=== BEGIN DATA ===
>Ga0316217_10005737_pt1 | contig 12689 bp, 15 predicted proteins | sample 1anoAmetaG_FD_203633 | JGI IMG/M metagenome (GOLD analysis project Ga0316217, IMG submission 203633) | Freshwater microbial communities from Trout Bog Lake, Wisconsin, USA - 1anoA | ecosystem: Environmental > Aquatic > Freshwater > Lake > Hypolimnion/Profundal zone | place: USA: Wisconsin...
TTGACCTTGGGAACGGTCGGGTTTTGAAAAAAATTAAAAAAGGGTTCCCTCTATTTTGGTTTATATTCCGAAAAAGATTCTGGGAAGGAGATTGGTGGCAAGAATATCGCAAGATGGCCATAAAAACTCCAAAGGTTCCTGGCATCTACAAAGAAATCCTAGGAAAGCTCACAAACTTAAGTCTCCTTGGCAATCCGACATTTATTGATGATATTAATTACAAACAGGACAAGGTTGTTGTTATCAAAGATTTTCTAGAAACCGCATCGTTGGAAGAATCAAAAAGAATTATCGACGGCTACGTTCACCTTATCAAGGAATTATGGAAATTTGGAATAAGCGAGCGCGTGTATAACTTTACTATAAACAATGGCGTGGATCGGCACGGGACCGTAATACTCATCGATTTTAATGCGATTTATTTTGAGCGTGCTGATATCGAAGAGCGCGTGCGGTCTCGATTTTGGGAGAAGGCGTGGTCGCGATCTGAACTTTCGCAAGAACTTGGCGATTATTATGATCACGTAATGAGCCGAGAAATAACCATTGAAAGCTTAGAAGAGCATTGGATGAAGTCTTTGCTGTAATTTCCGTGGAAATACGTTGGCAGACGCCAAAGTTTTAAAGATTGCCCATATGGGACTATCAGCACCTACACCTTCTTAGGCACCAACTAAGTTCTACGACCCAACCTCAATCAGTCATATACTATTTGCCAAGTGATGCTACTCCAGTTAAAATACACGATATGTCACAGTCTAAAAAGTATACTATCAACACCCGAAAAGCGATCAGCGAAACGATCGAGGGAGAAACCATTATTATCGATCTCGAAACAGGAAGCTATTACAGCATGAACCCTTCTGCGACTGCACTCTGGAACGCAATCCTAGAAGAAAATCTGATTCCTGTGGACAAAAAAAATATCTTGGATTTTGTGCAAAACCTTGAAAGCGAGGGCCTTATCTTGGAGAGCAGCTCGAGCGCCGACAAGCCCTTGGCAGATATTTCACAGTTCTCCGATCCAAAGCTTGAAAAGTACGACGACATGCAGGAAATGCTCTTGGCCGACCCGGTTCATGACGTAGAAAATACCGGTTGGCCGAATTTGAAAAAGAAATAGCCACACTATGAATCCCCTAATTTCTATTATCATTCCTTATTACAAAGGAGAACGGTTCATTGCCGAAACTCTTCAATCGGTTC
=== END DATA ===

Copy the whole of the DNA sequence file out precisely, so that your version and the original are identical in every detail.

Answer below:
>Ga0316217_10005737_pt1 | contig 12689 bp, 15 predicted proteins | sample 1anoAmetaG_FD_203633 | JGI IMG/M metagenome (GOLD analysis project Ga0316217, IMG submission 203633) | Freshwater microbial communities from Trout Bog Lake, Wisconsin, USA - 1anoA | ecosystem: Environmental > Aquatic > Freshwater > Lake > Hypolimnion/Profundal zone | place: USA: Wisconsin...
TTGACCTTGGGAACGGTCGGGTTTTGAAAAAAATTAAAAAAGGGTTCCCTCTATTTTGGTTTATATTCCGAAAAAGATTCTGGGAAGGAGATTGGTGGCAAGAATATCGCAAGATGGCCATAAAAACTCCAAAGGTTCCTGGCATCTACAAAGAAATCCTAGGAAAGCTCACAAACTTAAGTCTCCTTGGCAATCCGACATTTATTGATGATATTAATTACAAACAGGACAAGGTTGTTGTTATCAAAGATTTTCTAGAAACCGCATCGTTGGAAGAATCAAAAAGAATTATCGACGGCTACGTTCACCTTATCAAGGAATTATGGAAATTTGGAATAAGCGAGCGCGTGTATAACTTTACTATAAACAATGGCGTGGATCGGCACGGGACCGTAATACTCATCGATTTTAATGCGATTTATTTTGAGCGTGCTGATATCGAAGAGCGCGTGCGGTCTCGATTTTGGGAGAAGGCGTGGTCGCGATCTGAACTTTCGCAAGAACTTGGCGATTATTATGATCACGTAATGAGCCGAGAAATAACCATTGAAAGCTTAGAAGAGCATTGGATGAAGTCTTTGCTGTAATTTCCGTGGAAATACGTTGGCAGACGCCAAAGTTTTAAAGATTGCCCATATGGGACTATCAGCACCTACACCTTCTTAGGCACCAACTAAGTTCTACGACCCAACCTCAATCAGTCATATACTATTTGCCAAGTGATGCTACTCCAGTTAAAATACACGATATGTCACAGTCTAAAAAGTATACTATCAACACCCGAAAAGCGATCAGCGAAACGATCGAGGGAGAAACCATTATTATCGATCTCGAAACAGGAAGCTATTACAGCATGAACCCTTCTGCGACTGCACTCTGGAACGCAATCCTAGAAGAAAATCTGATTCCTGTGGACAAAAAAAATATCTTGGATTTTGTGCAAAACCTTGAAAGCGAGGGCCTTATCTTGGAGAGCAGCTCGAGCGCCGACAAGCCCTTGGCAGATATTTCACAGTTCTCCGATCCAAAGCTTGAAAAGTACGACGACATGCAGGAAATGCTCTTGGCCGACCCGGTTCATGACGTAGAAAATACCGGTTGGCCGAATTTGAAAAAGAAATAGCCACACTATGAATCCCCTAATTTCTATTATCATTCCTTATTACAAAGGAGAACGGTTCATTGCCGAAACTCTTCAATCGGTTC